Daniel Karls successfully defended his Ph.D. thesis at the University of Minnesota on the "Transferability of Empirical Potentials and the Knowledgebase of Interatomic Models (KIM)." Dr. Karls'' dissertation provides an introduction to interatomic models from a new perspective and a discussion of machine learning methods for assessing their transferability, i.e. the ability of a model to describe behavior outside its training set.'
From the abstract:
"Empirical potentials have proven to be an indispensable tool in understanding complex material behavior at the atomic scale due to their unrivaled computational efficiency. However, as they are currently used in the materials community, the realization of their full utility is stifled by a number of implementational difficulties. An emerging project specifically aimed to address these problems is the Knowledgebase of Interatomic Models (KIM). The primary purpose of KIM is to serve as an open-source, publically accessible repository of standardized implementations of empirical potentials (Models), simulation codes which use them to compute material properties (Tests), and first-principles/experimental data corresponding to these properties (Reference Data). Aside from eliminating the redundant expenditure of scientific resources and the irreproducibility of results computed using empirical potentials, a unique benefit offered by KIM is the ability to gain a further understanding of a Model's transferability, i.e. its ability to make accurate predictions for material properties which it was not fitted to reproduce. In the present work, we begin by surveying the various classes of mathematical representations of atomic environments which are used to define empirical potentials. We then proceed to offer a broad characterization of empirical potentials in the context of machine learning which reveals three distinct categories with which any potential may be associated. Combining one of the aforementioned representations of atomic environments with a suitable regression technique, we define the Regression Algorithm for Transferability Estimation (RATE), which permits a quantitative estimation of the transferability of an arbitrary potential. Finally, we demonstrate the application of RATE to a specific training set consisting of bulk structures, clusters, surfaces, and nanostructures of silicon. A specific analysis of the underlying quantities inferred by RATE which are used to characterize transferability is provided."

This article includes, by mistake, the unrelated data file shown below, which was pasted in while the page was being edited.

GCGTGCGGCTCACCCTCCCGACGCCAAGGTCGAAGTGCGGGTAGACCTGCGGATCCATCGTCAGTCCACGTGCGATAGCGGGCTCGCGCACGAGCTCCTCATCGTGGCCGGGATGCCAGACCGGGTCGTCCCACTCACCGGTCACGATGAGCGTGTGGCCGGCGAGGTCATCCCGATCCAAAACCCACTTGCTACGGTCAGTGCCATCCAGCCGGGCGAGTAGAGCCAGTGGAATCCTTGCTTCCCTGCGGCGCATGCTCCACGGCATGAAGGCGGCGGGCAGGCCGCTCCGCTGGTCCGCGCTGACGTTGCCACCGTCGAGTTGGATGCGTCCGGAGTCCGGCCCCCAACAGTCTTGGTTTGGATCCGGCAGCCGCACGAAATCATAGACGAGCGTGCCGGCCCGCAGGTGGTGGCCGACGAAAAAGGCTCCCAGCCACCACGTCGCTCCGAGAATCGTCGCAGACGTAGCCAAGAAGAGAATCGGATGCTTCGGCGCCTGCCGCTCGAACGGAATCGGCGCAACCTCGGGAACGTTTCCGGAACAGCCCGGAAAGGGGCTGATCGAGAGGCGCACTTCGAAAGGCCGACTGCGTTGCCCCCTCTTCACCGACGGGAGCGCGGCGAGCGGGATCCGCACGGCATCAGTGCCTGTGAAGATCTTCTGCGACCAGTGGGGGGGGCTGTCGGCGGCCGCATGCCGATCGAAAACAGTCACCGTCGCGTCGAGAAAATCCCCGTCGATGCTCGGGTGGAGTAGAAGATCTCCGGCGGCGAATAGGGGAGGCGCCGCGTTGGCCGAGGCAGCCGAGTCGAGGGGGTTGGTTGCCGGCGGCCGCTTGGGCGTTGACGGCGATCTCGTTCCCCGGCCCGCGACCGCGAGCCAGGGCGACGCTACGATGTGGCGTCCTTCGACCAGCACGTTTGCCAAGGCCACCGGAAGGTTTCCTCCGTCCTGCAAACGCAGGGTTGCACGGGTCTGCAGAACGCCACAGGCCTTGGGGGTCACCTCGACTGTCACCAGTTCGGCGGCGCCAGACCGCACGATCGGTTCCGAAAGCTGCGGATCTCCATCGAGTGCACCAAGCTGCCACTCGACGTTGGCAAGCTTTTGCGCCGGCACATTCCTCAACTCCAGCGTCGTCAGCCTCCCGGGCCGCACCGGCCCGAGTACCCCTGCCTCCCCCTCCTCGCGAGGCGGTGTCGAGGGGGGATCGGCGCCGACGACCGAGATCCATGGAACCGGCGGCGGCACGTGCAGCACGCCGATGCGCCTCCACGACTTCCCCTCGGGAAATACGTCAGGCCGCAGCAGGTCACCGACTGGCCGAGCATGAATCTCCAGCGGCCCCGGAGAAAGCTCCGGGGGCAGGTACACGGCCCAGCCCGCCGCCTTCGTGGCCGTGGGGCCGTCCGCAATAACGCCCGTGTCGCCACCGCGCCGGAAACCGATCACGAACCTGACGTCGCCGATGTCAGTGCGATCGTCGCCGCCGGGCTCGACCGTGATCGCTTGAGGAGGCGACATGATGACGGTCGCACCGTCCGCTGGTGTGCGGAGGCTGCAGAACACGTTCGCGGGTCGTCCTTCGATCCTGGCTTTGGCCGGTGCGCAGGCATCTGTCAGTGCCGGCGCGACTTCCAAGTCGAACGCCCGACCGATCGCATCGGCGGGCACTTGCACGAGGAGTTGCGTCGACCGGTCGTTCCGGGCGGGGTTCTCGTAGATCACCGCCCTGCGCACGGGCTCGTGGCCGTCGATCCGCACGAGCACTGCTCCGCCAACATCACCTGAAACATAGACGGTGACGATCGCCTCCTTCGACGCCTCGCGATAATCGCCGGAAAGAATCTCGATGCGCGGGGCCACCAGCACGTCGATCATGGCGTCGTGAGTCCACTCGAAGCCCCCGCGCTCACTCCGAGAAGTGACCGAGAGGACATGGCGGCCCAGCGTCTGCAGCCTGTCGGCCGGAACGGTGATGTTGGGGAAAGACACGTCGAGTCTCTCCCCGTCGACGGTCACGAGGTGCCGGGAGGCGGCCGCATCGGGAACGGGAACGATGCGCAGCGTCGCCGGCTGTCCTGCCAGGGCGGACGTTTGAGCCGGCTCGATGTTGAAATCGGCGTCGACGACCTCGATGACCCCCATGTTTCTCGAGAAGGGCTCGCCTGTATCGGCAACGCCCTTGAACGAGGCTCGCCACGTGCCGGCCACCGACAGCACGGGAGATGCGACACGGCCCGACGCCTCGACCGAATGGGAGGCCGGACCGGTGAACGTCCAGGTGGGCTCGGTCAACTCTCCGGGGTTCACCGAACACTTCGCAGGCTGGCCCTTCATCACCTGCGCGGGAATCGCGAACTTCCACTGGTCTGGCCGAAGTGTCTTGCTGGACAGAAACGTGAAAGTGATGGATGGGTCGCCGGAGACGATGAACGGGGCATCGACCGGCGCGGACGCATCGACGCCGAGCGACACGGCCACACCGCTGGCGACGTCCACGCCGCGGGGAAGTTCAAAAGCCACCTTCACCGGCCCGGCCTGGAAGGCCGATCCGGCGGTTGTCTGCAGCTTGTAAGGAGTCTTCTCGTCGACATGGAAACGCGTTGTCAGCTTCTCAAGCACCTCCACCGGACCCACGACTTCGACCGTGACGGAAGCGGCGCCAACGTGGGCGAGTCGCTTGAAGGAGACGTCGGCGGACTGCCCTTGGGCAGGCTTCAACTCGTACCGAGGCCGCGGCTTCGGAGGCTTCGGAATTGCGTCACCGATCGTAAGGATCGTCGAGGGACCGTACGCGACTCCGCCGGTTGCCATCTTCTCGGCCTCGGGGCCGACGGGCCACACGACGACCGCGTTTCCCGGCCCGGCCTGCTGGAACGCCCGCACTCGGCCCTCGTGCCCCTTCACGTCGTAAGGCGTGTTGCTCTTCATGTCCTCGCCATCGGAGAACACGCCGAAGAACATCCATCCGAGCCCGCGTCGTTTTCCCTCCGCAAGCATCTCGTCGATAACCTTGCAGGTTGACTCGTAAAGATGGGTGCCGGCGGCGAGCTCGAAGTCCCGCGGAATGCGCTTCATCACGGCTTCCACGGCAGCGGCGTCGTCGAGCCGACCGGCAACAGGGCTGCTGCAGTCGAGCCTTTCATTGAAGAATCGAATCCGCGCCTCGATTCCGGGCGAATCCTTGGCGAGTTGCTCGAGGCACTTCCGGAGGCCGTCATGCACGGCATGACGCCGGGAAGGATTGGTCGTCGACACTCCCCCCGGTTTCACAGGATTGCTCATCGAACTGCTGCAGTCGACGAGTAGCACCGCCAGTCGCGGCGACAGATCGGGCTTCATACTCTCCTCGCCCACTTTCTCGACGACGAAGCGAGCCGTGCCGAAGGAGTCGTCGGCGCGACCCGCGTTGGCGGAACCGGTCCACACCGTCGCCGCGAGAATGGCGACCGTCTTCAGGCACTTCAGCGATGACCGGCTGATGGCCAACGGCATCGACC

The full dissertation is here.